Analysts at research firm Paviliion said for sales to rise would require sizable depreciation or a large, organic acceleration in demand leading to stronger sales. “We’re not sure that we see either in the near term,” they wrote in a note.
Low oil prices are still mostly a pain point
The theme of low oil prices will again feature prominently this earnings season, even after futures staged a strong rebound off their Feb. 11 low of $26.21 a barrel.
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The low oil price has taken a huge toll on energy companies, especially the many shale plays that had emerged during the fracking revolution. Energy consulting firm Rystad Energy estimates that many of these companies need an oil price of $60 a barrel to remain profitable. The price has also been a problem for banks that lend to the sector. Bank loan loss provisions are expected to rise 8% to 10% in the medium term, according to a Macquarie note published Friday.
“The environment for banks continues to be challenging, and we are taking a more cautious view regarding near term earnings power by incorporating expectations for higher energy-related loan provisions coupled with a lower assumption for the near term interest rate outlook,” Macquarie analysts wrote.
Meanwhile, the beneficiaries of low oil prices are also showing cracks. The consumer, who is expected to benefit from lower gas prices, took a wobble in March, as measured by consumer confidence. The University of Michigan’s consumer sentiment survey fell to a reading of 91 from 91.7 in February, marking the fourth monthly fall in a row.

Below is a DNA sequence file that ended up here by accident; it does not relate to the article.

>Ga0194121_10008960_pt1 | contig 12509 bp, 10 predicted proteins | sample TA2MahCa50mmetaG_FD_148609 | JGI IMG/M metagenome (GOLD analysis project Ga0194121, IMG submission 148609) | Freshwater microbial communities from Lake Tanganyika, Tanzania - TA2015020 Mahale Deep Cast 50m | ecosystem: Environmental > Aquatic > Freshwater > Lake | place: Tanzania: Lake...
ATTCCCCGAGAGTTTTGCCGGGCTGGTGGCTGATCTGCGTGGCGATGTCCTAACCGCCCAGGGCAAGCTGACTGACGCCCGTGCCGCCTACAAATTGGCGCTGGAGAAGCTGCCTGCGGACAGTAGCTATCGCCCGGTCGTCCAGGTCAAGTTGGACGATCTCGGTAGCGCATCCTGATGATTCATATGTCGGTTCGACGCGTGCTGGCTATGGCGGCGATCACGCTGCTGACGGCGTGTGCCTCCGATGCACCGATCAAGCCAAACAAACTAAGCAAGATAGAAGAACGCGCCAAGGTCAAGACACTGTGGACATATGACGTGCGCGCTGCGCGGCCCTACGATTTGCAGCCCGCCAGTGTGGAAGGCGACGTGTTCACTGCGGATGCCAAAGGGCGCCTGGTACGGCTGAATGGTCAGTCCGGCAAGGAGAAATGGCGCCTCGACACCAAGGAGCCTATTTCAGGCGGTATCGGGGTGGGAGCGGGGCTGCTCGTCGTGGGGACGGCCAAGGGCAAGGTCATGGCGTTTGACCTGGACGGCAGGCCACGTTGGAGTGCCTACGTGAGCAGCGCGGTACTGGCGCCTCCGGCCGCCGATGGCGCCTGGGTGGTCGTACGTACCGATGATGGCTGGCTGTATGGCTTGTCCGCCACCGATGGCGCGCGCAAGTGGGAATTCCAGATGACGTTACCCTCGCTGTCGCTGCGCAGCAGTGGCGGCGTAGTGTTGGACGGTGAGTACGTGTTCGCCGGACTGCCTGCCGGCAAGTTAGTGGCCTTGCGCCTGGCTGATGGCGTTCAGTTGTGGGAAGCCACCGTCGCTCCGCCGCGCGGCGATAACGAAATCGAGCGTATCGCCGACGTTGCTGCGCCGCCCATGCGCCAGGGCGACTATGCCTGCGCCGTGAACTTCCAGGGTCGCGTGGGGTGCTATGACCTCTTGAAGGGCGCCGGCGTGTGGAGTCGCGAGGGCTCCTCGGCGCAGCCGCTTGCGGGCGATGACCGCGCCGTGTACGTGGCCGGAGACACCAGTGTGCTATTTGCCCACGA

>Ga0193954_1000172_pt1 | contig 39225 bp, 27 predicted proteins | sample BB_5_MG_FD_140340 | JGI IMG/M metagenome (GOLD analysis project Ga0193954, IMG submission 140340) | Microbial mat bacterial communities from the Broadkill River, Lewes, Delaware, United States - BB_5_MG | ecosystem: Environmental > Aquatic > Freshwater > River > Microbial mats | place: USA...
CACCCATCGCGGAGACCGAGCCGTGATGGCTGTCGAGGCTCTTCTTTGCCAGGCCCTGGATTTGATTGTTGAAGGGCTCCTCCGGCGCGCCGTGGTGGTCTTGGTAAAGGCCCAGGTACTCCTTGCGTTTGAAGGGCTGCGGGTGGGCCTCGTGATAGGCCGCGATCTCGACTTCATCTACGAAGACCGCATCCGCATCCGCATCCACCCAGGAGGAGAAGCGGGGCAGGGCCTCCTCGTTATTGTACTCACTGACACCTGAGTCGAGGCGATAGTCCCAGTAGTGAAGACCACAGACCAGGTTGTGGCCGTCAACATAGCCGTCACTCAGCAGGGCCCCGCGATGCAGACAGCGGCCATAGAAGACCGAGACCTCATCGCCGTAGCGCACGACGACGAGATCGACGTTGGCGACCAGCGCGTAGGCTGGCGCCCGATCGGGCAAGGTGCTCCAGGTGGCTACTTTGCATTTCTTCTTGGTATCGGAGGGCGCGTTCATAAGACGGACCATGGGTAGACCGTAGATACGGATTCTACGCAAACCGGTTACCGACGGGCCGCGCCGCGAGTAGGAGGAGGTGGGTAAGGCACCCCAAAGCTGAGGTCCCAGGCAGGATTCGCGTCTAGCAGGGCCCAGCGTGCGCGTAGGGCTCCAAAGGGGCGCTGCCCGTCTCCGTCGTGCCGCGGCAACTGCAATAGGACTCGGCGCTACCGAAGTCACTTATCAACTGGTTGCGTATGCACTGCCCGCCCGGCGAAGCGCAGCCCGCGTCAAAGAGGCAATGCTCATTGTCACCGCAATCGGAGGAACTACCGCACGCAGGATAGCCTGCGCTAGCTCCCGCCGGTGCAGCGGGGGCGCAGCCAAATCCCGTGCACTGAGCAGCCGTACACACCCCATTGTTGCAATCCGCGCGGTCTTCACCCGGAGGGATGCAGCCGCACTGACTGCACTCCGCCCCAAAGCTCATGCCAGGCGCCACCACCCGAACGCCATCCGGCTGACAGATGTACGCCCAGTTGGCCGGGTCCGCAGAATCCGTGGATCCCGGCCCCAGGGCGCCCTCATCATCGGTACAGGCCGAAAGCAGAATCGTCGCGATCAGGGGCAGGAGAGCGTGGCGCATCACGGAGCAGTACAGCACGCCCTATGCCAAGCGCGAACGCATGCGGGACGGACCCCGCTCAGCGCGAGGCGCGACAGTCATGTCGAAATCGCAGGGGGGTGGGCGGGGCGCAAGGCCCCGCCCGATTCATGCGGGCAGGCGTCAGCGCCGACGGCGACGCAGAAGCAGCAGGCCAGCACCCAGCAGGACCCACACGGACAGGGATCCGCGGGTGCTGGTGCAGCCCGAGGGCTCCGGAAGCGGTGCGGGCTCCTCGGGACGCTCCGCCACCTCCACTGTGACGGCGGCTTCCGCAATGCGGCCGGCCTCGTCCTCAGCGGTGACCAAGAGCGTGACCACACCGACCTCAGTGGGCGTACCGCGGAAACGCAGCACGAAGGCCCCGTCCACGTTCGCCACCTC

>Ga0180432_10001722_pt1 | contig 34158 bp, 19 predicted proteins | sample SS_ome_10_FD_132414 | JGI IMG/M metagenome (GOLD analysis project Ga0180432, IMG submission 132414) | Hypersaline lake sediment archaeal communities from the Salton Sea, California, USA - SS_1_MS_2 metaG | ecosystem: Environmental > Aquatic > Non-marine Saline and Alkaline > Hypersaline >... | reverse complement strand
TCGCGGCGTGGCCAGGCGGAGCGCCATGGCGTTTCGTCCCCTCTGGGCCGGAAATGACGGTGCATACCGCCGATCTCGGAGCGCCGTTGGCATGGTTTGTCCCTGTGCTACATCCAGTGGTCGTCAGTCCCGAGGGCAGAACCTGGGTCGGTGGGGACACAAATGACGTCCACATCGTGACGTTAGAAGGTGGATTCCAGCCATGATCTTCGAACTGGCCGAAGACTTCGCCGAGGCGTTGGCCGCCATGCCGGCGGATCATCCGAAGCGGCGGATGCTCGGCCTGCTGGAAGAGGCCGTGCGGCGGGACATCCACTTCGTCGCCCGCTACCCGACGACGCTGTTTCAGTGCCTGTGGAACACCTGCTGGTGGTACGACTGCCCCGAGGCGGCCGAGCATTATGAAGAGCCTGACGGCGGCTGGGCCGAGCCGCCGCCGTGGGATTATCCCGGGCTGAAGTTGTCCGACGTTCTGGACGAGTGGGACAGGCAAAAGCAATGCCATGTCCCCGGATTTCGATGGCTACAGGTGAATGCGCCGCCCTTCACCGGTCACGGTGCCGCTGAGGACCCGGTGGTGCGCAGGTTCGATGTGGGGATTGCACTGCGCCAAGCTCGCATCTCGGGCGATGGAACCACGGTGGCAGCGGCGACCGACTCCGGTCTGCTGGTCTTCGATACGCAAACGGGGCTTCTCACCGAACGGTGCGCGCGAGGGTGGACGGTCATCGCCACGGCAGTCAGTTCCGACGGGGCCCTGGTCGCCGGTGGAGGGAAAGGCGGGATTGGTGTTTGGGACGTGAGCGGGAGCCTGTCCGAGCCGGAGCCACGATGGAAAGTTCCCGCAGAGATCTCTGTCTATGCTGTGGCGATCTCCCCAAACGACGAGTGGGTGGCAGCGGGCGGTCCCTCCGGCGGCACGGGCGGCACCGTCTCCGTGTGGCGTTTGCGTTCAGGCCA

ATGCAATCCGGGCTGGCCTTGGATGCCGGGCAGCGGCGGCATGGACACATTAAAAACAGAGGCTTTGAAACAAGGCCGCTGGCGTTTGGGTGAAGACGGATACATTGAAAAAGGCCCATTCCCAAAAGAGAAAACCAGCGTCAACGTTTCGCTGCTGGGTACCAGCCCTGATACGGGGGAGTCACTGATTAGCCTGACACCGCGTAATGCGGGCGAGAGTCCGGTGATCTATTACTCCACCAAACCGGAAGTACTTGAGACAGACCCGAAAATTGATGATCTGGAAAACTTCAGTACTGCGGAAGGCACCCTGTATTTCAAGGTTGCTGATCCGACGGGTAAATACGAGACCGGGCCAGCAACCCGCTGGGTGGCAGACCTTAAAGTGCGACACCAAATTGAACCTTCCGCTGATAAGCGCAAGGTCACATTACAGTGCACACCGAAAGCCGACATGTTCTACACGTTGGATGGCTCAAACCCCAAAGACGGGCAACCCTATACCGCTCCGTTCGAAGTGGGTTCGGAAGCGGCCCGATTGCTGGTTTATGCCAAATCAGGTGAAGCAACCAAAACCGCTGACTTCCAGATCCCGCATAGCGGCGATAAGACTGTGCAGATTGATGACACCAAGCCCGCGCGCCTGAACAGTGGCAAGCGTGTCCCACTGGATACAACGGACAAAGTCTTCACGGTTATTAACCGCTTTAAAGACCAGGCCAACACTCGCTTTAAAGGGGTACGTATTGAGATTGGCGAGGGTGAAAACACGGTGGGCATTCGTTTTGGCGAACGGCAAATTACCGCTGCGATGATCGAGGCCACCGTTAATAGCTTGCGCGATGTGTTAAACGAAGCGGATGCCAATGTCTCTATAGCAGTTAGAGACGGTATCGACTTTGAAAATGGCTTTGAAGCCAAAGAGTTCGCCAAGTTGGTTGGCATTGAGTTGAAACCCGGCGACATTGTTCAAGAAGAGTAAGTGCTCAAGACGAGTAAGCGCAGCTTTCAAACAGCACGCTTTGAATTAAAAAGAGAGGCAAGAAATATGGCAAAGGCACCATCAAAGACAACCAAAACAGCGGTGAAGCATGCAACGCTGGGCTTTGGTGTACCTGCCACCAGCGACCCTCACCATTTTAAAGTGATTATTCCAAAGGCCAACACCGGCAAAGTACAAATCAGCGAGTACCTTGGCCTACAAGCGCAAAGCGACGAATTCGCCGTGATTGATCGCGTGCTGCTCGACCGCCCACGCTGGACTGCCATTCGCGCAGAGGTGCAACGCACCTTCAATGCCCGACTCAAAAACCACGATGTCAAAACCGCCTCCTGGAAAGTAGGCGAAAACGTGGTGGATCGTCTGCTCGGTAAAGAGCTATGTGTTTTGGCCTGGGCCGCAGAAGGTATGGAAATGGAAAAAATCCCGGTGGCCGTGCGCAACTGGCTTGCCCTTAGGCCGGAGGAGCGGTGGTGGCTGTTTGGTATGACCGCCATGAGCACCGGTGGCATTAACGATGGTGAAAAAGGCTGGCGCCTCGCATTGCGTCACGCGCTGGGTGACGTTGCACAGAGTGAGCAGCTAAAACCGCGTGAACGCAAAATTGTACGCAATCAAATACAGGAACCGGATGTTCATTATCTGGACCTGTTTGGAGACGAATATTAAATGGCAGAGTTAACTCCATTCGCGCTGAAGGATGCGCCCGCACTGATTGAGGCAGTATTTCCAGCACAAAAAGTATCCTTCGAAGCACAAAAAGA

Airlines, which have lower fuel costs when oil is cheap, are grappling with another headwind, according to Deutsche Bank. analysts.
“We have observed a slowdown in U.S. corporate profits which is a concern given that they are a leading indicator of economic activity, and therefore, could lead to reduced demand for corporate travel,” they wrote in a note Friday, downgraded American Airlines Group Inc. AAL, -3.63% Delta Air Lines Inc. DAL, -3.43% United Continental Holdings Inc. UAL, -5.25% and Hawaiian Holdings HA, -2.48% to hold from buy.
The greenback is a headwind
The dollar, a major whipping boy in the last several quarters, will no doubt feature strongly in earnings this season, even after it logged its worst quarterly performance since the third quarter of 2010. The ICE U.S. dollar index DXY, -0.02%  fell 4.2% in the quarter, while the euro gained 4.8%. For companies, the weakening of the U.S. currency is unlikely to have significantly helped improve first-quarter earnings, although it will be interesting to see if there are fewer disclosures that attempt to strip out its effect. Dollar strength has been described as a major headwind by companies across the board in the past year.
The China syndrome
China will no doubt show up in many earnings reports, as companies update investors on how their business is performing there. China has transformed from being mostly a source of cheap goods and semifinished products for U.S. companies to a promising market with a burgeoning middle class that is now embracing consumer goods.
China’s slowdown is one of the reasons for the global commodities rout of the last year, as it is a major consumer of oil and metals. It is widely held to be the economy Federal Reserve Chairwoman Janet Yellen was referring to in comments this week to The Economic Club of New York that the Fed was taking a more cautious approach to rate hikes because of worry about global growth crimping U.S. growth.
A slew of recent data that fell short of expectations has some economics forecasting that first-quarter growth will fall to the bottom of the government’s target of 6.5% to 7.0% growth for 2016.